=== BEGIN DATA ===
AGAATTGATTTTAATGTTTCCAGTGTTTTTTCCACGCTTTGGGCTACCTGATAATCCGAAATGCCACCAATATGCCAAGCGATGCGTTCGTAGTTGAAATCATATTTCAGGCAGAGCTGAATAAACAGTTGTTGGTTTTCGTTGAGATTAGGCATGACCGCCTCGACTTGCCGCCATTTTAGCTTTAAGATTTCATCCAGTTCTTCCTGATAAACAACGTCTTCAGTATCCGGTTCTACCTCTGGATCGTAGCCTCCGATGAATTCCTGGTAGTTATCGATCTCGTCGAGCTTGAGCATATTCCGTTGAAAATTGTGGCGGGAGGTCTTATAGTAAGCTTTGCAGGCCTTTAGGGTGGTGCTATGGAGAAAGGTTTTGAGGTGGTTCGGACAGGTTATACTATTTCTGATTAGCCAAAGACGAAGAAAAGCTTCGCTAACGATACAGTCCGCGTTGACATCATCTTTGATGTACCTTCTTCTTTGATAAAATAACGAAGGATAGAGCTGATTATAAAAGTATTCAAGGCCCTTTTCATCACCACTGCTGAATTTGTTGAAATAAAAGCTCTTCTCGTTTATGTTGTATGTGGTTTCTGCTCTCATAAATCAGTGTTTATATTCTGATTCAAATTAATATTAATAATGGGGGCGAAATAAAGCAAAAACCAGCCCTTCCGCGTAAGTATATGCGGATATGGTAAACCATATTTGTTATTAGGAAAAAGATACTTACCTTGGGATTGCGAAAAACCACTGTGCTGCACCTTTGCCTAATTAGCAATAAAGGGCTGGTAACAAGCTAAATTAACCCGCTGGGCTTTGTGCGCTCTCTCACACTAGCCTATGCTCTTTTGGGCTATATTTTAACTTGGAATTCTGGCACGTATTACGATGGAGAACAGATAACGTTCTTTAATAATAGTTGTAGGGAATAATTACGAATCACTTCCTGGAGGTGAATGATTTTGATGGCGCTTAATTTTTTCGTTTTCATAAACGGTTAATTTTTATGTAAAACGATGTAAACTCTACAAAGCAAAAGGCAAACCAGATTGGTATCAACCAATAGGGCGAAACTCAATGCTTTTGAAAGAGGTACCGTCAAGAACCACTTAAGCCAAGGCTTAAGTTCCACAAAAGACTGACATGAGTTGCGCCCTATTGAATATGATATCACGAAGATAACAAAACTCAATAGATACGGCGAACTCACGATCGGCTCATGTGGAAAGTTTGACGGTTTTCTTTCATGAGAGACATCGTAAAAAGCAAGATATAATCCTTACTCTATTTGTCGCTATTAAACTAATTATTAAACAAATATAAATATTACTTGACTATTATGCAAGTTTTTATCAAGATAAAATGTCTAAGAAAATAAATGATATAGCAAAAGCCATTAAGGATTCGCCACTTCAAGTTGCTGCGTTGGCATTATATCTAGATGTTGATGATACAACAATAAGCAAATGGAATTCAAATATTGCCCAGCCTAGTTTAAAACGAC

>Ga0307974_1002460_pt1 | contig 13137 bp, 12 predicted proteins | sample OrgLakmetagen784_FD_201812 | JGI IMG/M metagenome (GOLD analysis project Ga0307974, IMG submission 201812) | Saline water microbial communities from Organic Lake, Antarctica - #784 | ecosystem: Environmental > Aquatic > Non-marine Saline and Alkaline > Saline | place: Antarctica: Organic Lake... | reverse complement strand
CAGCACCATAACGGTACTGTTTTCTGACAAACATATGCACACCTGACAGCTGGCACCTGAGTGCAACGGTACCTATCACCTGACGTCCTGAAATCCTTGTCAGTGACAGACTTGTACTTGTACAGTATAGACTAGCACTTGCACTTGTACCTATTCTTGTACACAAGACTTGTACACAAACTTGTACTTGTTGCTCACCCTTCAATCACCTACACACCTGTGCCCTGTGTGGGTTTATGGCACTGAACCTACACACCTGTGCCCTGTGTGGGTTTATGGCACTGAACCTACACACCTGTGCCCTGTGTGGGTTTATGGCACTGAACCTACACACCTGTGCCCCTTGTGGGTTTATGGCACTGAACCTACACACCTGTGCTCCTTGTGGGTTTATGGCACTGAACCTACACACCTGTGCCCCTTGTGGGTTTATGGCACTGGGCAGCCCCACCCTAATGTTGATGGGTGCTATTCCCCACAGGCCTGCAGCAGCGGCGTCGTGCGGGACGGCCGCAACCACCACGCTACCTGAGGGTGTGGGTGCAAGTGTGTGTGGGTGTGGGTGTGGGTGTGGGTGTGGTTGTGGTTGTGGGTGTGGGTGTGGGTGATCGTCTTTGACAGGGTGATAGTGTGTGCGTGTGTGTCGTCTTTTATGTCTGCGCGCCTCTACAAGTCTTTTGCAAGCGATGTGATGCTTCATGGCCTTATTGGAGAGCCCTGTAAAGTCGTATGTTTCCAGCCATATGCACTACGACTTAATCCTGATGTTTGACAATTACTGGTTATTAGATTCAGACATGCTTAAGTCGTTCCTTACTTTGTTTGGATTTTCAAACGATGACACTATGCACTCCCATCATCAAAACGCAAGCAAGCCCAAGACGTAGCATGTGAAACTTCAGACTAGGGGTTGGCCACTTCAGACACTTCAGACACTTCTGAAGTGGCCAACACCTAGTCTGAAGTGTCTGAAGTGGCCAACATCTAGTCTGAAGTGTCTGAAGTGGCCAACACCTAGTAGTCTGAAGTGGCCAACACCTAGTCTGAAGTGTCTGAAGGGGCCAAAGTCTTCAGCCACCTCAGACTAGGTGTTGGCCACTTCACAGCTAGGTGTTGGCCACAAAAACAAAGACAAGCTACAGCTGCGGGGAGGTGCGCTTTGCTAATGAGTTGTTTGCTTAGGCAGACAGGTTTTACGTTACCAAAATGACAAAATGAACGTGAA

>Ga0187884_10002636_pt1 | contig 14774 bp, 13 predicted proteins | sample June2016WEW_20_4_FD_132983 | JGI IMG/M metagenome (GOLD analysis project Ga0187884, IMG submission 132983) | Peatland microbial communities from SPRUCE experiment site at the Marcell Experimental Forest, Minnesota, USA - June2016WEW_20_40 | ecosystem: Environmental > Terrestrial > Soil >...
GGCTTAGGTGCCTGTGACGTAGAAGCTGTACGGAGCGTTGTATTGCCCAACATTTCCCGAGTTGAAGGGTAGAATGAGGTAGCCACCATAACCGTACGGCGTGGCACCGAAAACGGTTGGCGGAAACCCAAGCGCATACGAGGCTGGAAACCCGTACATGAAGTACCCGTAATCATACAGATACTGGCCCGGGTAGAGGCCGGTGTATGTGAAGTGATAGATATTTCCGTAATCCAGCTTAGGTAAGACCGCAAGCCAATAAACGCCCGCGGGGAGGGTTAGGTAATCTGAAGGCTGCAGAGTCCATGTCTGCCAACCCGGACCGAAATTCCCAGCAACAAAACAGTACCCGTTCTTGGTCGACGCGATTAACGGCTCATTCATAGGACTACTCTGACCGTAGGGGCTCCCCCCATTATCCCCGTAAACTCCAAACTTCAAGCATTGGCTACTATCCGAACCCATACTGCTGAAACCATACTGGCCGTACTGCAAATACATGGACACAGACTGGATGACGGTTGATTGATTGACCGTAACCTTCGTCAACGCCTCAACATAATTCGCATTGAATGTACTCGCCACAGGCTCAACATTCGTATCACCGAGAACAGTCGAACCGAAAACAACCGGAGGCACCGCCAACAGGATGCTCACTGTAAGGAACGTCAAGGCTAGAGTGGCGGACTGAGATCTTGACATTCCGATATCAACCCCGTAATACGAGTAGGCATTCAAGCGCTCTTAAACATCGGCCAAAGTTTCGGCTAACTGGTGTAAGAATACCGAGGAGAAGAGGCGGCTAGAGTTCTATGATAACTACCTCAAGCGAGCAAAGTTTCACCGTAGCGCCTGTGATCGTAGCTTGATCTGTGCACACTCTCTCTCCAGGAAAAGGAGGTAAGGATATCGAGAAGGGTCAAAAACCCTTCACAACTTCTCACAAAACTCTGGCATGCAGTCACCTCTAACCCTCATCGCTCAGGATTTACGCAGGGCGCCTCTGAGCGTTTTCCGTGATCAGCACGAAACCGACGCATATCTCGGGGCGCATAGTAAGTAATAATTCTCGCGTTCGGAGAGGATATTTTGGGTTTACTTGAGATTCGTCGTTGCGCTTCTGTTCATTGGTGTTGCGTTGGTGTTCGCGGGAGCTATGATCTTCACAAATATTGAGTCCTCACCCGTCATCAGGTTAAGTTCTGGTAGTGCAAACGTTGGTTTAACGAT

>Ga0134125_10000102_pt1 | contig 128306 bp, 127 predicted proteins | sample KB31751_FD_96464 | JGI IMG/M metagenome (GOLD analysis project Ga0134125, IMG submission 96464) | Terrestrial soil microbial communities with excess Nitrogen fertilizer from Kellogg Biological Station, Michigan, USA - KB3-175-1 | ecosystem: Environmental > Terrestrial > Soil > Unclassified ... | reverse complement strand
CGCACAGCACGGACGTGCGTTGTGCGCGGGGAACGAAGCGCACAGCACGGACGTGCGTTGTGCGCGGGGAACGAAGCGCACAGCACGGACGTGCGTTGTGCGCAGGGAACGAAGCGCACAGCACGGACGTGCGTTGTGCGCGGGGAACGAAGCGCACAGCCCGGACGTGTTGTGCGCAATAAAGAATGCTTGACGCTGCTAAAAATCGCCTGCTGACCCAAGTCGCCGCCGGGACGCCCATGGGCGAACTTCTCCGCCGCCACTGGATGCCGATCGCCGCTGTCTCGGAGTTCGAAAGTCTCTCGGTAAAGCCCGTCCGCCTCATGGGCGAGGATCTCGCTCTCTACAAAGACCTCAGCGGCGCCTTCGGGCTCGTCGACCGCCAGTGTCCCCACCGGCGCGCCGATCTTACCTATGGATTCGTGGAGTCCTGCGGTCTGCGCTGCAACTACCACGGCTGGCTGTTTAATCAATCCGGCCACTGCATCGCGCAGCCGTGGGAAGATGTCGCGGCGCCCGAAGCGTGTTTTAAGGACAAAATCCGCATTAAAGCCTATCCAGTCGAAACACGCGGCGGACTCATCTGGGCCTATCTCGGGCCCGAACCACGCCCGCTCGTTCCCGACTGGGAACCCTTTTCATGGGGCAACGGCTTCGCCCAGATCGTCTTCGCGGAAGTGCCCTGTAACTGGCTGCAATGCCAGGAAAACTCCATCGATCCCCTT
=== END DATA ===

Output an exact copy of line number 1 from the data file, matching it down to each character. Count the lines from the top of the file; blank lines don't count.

AGAATTGATTTTAATGTTTCCAGTGTTTTTTCCACGCTTTGGGCTACCTGATAATCCGAAATGCCACCAATATGCCAAGCGATGCGTTCGTAGTTGAAATCATATTTCAGGCAGAGCTGAATAAACAGTTGTTGGTTTTCGTTGAGATTAGGCATGACCGCCTCGACTTGCCGCCATTTTAGCTTTAAGATTTCATCCAGTTCTTCCTGATAAACAACGTCTTCAGTATCCGGTTCTACCTCTGGATCGTAGCCTCCGATGAATTCCTGGTAGTTATCGATCTCGTCGAGCTTGAGCATATTCCGTTGAAAATTGTGGCGGGAGGTCTTATAGTAAGCTTTGCAGGCCTTTAGGGTGGTGCTATGGAGAAAGGTTTTGAGGTGGTTCGGACAGGTTATACTATTTCTGATTAGCCAAAGACGAAGAAAAGCTTCGCTAACGATACAGTCCGCGTTGACATCATCTTTGATGTACCTTCTTCTTTGATAAAATAACGAAGGATAGAGCTGATTATAAAAGTATTCAAGGCCCTTTTCATCACCACTGCTGAATTTGTTGAAATAAAAGCTCTTCTCGTTTATGTTGTATGTGGTTTCTGCTCTCATAAATCAGTGTTTATATTCTGATTCAAATTAATATTAATAATGGGGGCGAAATAAAGCAAAAACCAGCCCTTCCGCGTAAGTATATGCGGATATGGTAAACCATATTTGTTATTAGGAAAAAGATACTTACCTTGGGATTGCGAAAAACCACTGTGCTGCACCTTTGCCTAATTAGCAATAAAGGGCTGGTAACAAGCTAAATTAACCCGCTGGGCTTTGTGCGCTCTCTCACACTAGCCTATGCTCTTTTGGGCTATATTTTAACTTGGAATTCTGGCACGTATTACGATGGAGAACAGATAACGTTCTTTAATAATAGTTGTAGGGAATAATTACGAATCACTTCCTGGAGGTGAATGATTTTGATGGCGCTTAATTTTTTCGTTTTCATAAACGGTTAATTTTTATGTAAAACGATGTAAACTCTACAAAGCAAAAGGCAAACCAGATTGGTATCAACCAATAGGGCGAAACTCAATGCTTTTGAAAGAGGTACCGTCAAGAACCACTTAAGCCAAGGCTTAAGTTCCACAAAAGACTGACATGAGTTGCGCCCTATTGAATATGATATCACGAAGATAACAAAACTCAATAGATACGGCGAACTCACGATCGGCTCATGTGGAAAGTTTGACGGTTTTCTTTCATGAGAGACATCGTAAAAAGCAAGATATAATCCTTACTCTATTTGTCGCTATTAAACTAATTATTAAACAAATATAAATATTACTTGACTATTATGCAAGTTTTTATCAAGATAAAATGTCTAAGAAAATAAATGATATAGCAAAAGCCATTAAGGATTCGCCACTTCAAGTTGCTGCGTTGGCATTATATCTAGATGTTGATGATACAACAATAAGCAAATGGAATTCAAATATTGCCCAGCCTAGTTTAAAACGAC